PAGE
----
Believe it or not, that modern-looking tin can in the sky you're flying — with its touchscreen TVs at every seat — most likely took flight for the first time decades ago. All of those fancy electronics are upgrades sucking on outdated power systems. That's why these trolley carts were created to deliver a different kind of juice.
Researchers at the Fraunhofer Institute for Chemical Technology ICT have developed a trolley-sized fuel-cell generator that planes can safely carry for extra power with minimal upgrades. By making the generators the same size as the food trolleys, it guarantees that any large plane can already accommodate them. The compact generators also mean that as plane cabins are continuously upgraded over the years to incorporate new tech to make us comfy, the rest of the plane doesn't need really expensive upgrades, like more powerful turbines, to keep up with the extra power demand.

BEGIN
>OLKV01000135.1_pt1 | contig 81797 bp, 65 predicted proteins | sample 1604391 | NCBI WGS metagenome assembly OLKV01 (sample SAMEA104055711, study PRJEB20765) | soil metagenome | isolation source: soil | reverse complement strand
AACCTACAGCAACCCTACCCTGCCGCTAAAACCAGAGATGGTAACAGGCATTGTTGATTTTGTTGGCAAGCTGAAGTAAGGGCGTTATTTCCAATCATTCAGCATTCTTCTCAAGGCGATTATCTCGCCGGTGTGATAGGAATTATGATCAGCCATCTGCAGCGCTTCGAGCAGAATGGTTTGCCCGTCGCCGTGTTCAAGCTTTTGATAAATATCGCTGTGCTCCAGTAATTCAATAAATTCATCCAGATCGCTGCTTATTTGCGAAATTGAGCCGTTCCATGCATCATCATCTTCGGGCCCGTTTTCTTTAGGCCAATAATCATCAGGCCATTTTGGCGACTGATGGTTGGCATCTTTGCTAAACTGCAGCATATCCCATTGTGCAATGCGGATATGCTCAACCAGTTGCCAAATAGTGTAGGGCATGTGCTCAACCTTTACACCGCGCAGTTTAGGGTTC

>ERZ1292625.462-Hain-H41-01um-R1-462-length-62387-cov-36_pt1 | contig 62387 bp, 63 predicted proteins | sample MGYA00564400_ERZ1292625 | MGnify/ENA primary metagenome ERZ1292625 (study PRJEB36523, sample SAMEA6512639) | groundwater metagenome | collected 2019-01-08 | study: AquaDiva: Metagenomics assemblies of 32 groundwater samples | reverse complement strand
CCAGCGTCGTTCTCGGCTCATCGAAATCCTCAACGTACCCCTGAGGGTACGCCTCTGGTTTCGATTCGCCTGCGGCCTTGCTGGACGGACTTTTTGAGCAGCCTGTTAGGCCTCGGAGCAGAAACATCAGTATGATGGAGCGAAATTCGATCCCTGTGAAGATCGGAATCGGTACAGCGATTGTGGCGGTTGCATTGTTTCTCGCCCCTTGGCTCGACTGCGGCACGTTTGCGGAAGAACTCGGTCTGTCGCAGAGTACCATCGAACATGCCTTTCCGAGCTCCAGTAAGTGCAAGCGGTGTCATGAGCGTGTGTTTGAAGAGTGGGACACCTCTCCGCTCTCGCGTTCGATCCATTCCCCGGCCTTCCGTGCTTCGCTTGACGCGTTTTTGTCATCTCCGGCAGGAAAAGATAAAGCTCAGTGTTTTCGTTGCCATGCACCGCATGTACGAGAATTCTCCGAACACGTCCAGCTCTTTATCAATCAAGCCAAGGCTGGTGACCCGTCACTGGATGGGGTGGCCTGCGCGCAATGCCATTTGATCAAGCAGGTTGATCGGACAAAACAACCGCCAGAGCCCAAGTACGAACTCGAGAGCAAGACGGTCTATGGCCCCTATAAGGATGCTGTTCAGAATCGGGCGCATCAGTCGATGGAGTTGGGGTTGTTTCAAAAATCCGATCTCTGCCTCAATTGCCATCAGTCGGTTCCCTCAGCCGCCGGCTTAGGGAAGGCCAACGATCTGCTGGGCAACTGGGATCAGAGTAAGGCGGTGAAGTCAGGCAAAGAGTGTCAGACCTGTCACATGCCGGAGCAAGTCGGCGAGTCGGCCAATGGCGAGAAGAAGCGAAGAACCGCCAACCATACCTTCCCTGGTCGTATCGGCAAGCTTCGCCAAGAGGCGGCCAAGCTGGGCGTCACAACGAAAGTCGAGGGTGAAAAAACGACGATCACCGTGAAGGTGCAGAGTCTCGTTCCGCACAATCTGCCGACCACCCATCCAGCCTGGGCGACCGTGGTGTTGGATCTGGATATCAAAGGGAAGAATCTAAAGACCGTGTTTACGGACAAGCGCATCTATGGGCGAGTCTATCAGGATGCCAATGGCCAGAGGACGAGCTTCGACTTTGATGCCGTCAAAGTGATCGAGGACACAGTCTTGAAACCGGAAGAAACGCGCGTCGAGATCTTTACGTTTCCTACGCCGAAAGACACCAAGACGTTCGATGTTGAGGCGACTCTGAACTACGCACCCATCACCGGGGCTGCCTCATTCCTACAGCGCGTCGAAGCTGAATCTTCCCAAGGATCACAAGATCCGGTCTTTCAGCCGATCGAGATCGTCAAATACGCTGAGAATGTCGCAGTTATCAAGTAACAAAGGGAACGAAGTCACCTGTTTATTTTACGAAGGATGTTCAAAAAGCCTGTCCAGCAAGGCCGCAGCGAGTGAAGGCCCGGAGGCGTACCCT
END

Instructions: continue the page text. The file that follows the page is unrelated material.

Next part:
But since recharging such a large battery would take hours — much longer than an aircraft's turnaround time — the Fraunhofer Institute researchers instead opted for a fuel-cell based system. The most common fuel used these days is straight-up hydrogen, but it needs to be stored in pressurised containers which can be a safety risk aboard planes. So in this case, propylene glycol is used. It doesn't require a pressurised container, and it produces carbon dioxide as a by-product, not deadly carbon monoxide. So across the board it's a safer alternative, and it's easy for maintenance crews to quickly swap in a new bottle of fuel before each flight. [Fraunhofer Institute]